Leonard Leslie Brooke was a highly talented, though rather less well known, English illustrator of the same vintage. He worked principally in pen and ink and watercolour.

This illustration is from The House in the Wood and Other Fairy Stories of 1909. Note that all four animals are visibly thin and do not look well cared for. This aspect of the story is often neglected by illustrators.

There is a generally accepted trilogy of great late 19th century/early 20th century children’s book illustrators - Rackham, the French artist Edmund Dulac and the Danish artist Kay Nielsen. Dulac never illustrated a Grimm, but Nielsen did although I have not been able to find an image from the Bremen Musicians tale to show to you. It was published in 1925. However there is a link between Nielsen and the Swedish-American artist Gustaf Tenggren who illustrated a Grimm edition in 1923. Sadly, I have been unable to find a Bremen Musician image from that book either. But all four artists belong to the same school of imagination: their phantasmagorical worlds hover between feverish nightmare and beguiling enchantment.

Kay Nielsen went to California in 1926 and joined the Disney studio, but the only substantial work he did was on the “Night on Bald Mountain” and “Ave Maria” sequences of Fantasia. He was 50 by then, and his meticulous method of working did not suit the fast-paced Disney studio. In 1940 he was dismissed. For one of the greatest illustrators of children’s books ever known, Nielsen had a sad end for he died in poverty in 1957. His work is world famous now, reproduced on cards and in poster form, and his original illustrated books fetch high prices. Nielsen’s work is highly distinctive and strongly influenced by Japanese woodcuts.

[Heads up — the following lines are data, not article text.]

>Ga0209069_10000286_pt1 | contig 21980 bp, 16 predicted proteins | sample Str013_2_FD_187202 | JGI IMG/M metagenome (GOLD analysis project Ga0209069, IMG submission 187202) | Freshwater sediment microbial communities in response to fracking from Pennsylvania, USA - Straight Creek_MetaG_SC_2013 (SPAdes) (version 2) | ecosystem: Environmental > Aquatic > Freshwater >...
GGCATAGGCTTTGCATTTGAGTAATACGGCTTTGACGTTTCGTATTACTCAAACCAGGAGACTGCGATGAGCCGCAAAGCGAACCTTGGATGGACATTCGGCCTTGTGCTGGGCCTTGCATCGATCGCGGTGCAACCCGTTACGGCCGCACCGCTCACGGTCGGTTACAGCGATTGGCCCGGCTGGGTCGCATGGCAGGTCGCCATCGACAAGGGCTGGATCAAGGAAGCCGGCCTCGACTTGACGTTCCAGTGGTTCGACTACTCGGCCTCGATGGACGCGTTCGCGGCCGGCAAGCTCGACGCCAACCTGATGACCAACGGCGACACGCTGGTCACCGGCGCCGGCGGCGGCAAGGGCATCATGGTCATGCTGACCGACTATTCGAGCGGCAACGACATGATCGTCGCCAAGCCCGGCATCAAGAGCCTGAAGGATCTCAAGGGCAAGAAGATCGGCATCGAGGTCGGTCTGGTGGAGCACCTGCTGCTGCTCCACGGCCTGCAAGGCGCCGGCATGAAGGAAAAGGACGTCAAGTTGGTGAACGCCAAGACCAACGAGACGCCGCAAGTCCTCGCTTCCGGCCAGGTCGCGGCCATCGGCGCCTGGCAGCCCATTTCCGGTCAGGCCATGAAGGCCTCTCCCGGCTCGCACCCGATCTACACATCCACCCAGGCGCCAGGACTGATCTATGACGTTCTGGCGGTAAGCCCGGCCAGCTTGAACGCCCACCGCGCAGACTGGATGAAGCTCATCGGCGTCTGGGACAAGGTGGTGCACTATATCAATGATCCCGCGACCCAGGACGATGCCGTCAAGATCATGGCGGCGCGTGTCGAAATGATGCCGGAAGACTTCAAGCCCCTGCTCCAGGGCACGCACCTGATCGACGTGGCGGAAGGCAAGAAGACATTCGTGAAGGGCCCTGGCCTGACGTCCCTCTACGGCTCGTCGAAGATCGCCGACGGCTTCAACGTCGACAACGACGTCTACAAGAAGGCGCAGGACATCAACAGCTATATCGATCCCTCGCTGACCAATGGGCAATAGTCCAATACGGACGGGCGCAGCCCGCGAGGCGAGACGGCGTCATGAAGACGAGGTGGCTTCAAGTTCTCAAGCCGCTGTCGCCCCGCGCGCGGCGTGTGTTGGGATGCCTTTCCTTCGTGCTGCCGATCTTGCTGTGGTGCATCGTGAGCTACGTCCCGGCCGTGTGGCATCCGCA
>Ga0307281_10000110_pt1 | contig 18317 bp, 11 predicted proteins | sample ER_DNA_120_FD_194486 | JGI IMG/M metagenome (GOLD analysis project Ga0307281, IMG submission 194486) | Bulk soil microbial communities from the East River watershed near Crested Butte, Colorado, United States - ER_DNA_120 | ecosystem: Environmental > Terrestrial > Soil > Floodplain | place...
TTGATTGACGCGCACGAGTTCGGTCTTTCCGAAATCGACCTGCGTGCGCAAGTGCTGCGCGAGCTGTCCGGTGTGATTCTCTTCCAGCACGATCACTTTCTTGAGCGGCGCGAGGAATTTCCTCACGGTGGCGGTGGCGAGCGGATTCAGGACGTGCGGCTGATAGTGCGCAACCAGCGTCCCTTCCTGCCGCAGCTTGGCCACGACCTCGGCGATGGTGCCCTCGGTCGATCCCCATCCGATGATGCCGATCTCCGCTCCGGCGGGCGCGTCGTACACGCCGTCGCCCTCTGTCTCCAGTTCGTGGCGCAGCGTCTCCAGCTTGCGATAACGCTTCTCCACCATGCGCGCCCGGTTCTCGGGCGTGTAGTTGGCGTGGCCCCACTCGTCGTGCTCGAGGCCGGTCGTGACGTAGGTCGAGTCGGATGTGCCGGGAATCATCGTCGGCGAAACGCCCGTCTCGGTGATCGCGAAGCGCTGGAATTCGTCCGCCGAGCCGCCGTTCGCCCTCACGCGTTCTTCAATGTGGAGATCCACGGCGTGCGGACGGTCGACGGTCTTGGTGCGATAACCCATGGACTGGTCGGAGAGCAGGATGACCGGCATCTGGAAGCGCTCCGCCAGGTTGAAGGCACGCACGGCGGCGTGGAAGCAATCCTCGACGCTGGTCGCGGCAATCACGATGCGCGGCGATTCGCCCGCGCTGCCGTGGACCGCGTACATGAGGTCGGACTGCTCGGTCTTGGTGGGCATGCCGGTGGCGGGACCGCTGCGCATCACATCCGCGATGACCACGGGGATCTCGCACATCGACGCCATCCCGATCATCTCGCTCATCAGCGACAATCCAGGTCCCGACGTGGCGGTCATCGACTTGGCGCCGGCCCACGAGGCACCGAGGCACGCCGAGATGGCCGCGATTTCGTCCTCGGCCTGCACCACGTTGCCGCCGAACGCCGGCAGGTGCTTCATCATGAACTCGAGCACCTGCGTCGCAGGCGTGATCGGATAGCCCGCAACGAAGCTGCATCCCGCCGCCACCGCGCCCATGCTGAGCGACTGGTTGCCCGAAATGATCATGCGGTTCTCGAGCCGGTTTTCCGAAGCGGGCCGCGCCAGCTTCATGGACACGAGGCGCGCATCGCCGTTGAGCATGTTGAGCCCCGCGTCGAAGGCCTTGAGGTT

Gustaf Tenggren left Sweden for the USA in 1920 and was hired by Disney in 1936. His career there was much more prolific; he did the backgrounds in Snow White and the wonderful backgrounds for Pinocchio; he also worked on Bambi. Tenggren left Disney in 1939, dissatisfied by his treatment there and in particular by the fact that he was restricted to background designs only, there were also conflicts with the studio over his concepts for Bambi. Tenggren always maintained that his efforts for Disney went unappreciated but in fact the studio has always honoured him.

After leaving Disney Tenggren continued to work on children’s books but his style changed markedly – it became much flatter and more Central European. His “Little Golden Books” are typical of his later style and they are widely, cheaply, available but the best of his 1940s/50s work can be found in the Tell-It-Again series – which will cost more to buy, but still reasonable.

The Good Dog Book, 1924, an anthology of dog hero stories with beautiful illustrations, is well worth seeking out.=